Insight News

Feb 13th

Minneapolis youth un-learn violence through art

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pht 8-stagesThe city of Minneapolis has set out to teach youth unique ways to approach violence in their communities.

Through the program, Summer 612, the city engaged nearly 1,000 youths from ages 10 -17 in the arts including film, theatric photography and visual art.

"By utilizing creative arts based strategies in our youth violence prevention initiatives we have been able to encourage young people to get involved in the issue," said Alyssa Banks, Youth Violence Prevention Coordinator for the city of Minneapolis.

By raising awareness on the epidemic of youth violence and empowering youth to identify solutions, Banks said the youth were able to address the problems in their communities.

With financial support from the Minneapolis Department of Health and Family Support, Banks was able to provide micro grants to eight different organizations across the city as part of the Summer 612 program. The program is part of Minneapolis' Blueprint for Action, a public health initiative created to reduce youth violence based on the use of four objectives which are to place a trusted adult in the life of every child, intervene at the first sign of risk, rehabilitate incarcerated youth and unlearn the culture of violence.

Summer 612 primarily focused on the fourth objective, unlearning the culture of violence. Besides raising the awareness of youth violence, this grant program has enabled youth to develop specific job skills and interact with professionals in the art field. Summer 612's goal was to give youth the ability to take ownership and build leadership in their communities.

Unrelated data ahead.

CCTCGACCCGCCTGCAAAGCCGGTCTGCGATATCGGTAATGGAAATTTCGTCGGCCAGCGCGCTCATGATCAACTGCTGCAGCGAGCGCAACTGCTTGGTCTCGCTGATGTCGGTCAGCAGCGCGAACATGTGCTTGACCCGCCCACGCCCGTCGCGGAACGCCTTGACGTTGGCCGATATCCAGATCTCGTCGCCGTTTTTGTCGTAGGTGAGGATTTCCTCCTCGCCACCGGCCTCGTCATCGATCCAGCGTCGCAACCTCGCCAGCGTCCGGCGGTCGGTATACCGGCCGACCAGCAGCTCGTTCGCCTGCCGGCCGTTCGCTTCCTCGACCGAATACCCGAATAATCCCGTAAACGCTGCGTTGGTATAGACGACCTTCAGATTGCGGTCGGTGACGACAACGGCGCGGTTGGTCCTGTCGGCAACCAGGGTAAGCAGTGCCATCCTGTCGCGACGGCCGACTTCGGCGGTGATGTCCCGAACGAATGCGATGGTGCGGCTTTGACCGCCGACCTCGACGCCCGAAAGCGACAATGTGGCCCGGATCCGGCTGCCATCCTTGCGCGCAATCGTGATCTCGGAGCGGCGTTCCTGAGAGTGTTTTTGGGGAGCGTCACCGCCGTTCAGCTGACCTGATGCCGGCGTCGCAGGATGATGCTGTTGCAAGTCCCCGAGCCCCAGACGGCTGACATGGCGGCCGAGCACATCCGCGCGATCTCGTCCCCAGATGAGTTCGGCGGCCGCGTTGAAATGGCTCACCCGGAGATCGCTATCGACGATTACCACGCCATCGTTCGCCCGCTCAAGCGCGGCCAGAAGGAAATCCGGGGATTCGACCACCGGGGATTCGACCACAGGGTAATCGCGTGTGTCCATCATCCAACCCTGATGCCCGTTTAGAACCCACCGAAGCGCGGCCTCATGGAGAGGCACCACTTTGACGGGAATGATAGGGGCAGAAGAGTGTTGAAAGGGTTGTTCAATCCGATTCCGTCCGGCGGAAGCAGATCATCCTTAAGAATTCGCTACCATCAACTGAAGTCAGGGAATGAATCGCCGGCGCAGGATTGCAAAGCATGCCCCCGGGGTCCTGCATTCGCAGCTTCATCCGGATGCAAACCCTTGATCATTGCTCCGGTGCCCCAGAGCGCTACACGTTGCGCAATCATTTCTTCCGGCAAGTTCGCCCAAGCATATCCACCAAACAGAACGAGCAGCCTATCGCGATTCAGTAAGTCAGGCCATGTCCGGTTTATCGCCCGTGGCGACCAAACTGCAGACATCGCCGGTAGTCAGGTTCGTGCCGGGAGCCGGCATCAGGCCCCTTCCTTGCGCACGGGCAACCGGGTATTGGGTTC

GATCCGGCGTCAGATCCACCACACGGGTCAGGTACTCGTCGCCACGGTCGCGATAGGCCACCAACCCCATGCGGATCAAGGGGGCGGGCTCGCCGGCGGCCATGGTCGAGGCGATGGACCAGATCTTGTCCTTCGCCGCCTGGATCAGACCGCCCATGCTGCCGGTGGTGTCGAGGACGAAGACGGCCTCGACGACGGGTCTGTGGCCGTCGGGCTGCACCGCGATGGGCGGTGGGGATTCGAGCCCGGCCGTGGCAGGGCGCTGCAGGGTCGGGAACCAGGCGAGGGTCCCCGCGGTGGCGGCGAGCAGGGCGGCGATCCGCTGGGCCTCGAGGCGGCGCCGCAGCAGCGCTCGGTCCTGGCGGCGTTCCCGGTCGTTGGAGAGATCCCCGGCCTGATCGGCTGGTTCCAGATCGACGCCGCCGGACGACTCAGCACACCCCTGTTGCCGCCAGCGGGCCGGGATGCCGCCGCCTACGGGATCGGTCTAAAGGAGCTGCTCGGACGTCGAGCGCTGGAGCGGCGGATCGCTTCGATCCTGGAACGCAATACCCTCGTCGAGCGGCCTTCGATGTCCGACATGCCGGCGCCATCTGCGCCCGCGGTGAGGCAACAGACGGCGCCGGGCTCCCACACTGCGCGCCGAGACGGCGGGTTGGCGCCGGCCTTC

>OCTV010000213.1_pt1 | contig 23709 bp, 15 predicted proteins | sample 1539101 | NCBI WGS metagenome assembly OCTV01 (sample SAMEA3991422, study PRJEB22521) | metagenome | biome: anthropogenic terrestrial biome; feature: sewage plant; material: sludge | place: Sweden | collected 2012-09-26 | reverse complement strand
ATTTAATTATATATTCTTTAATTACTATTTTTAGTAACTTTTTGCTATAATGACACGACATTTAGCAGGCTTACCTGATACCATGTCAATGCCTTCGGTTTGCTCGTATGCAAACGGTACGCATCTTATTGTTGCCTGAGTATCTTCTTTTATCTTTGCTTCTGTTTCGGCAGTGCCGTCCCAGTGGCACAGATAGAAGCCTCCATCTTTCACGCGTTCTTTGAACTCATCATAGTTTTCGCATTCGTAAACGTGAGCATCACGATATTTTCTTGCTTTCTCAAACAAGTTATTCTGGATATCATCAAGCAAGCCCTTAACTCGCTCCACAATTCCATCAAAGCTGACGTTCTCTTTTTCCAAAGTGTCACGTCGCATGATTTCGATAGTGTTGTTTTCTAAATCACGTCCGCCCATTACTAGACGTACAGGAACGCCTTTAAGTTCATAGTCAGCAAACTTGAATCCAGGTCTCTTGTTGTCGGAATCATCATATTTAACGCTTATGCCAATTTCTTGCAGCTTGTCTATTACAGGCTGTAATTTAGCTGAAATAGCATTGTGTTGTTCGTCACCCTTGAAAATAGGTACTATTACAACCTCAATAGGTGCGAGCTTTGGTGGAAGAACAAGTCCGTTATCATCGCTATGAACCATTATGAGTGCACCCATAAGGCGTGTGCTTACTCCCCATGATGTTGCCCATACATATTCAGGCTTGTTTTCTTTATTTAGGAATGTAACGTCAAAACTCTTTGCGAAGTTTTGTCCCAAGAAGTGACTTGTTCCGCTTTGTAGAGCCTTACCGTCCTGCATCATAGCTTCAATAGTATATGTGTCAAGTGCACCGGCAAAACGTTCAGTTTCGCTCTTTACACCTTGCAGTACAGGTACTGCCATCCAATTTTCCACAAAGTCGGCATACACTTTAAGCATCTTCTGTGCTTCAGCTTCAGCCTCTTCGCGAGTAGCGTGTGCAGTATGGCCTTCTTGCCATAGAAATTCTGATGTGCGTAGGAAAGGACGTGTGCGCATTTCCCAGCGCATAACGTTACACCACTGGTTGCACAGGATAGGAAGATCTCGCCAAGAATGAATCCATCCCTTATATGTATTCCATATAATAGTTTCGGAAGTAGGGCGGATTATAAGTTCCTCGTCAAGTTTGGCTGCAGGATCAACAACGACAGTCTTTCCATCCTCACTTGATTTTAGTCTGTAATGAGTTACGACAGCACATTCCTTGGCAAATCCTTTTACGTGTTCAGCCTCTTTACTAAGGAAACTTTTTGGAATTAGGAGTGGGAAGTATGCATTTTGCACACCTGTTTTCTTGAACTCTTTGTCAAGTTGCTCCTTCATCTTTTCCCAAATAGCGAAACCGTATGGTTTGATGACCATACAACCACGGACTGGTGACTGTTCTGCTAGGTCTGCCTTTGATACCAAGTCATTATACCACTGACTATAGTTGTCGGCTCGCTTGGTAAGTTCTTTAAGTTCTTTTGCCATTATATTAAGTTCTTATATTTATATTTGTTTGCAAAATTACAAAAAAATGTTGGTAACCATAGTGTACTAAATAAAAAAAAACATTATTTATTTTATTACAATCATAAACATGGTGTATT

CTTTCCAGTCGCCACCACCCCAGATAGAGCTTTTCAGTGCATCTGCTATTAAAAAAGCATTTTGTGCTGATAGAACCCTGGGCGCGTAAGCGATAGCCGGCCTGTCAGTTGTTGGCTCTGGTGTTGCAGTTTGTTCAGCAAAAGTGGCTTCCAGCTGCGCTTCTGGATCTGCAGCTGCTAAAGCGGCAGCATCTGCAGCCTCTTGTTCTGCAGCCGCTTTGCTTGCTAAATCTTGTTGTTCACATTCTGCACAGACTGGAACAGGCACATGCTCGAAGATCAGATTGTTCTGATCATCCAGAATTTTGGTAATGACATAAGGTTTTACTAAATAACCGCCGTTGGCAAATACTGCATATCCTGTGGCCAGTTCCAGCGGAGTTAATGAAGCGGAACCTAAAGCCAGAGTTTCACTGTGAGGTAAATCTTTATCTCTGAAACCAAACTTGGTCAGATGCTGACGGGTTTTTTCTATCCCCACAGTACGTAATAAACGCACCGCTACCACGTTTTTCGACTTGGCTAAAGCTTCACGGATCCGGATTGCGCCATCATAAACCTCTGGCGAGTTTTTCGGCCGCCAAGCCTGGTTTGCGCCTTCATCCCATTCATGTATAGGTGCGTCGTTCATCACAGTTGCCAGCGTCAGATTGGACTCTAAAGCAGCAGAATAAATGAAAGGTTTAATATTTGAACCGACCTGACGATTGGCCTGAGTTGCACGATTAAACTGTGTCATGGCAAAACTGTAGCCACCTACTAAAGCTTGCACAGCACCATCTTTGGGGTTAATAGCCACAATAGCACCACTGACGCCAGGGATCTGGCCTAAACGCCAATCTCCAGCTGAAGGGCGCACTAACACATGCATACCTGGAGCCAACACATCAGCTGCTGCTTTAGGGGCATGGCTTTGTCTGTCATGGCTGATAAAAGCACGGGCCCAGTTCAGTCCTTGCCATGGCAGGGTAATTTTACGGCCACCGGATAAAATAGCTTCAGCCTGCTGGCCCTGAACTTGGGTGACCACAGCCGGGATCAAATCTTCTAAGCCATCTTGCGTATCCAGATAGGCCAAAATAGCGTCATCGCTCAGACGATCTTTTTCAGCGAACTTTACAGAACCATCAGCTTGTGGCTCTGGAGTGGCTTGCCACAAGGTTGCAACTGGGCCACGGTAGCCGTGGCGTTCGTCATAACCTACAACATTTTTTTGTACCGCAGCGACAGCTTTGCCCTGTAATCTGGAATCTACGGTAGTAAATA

"Youth aren't empowered until you put the power in their hands and not just in their heads," said Barbara Weiner, executive director of TVbyGirls.

By giving youth the opportunity to create their own artistic pieces, she said that the program has given youth the responsibility to make a difference as well as the opportunities to tell their stories.

"It shows you the talent that is in our community if given the chance to flourish," said James Williams, teen programing director for Pillsbury House Theatre. "The program gave them the opportunity to see that they could be an artist, be political and still make a difference in the community."

muralThe youth's creative artwork touched on many different aspects of violence from sex trafficking, to bullying, teen angst, gang life and early learned violence.

The summer grantees included the Black Storyteller's Alliance, Asian Media Access, Holy Rosary Youth Group, TVbyGirls, Pillsbury House Theatre, Emma B. Howe Family YMCA Youth Intervention Services, Protect Minnesota and Minneapolis Park and Recreation Board and the Phillips Neighborhood (Main Street, Hope Community and Waite House).

Parent, Makeda Zulu-Gillespie said she was impressed to see youth using art as an educational tool to unlearn violence.

"I am a fan of art. It's a great mechanism for teaching, for communication and for change," said Zulu-Gillespie.

Banks believes programs like Summer 612 help youth become more aware of how youth violence impacts their peers, communities and themselves.

Like Banks, Zulu-Gillespie said by using art, youth not only became aware of their surroundings, but also gained self-confidence when given the chance to show their creativity.

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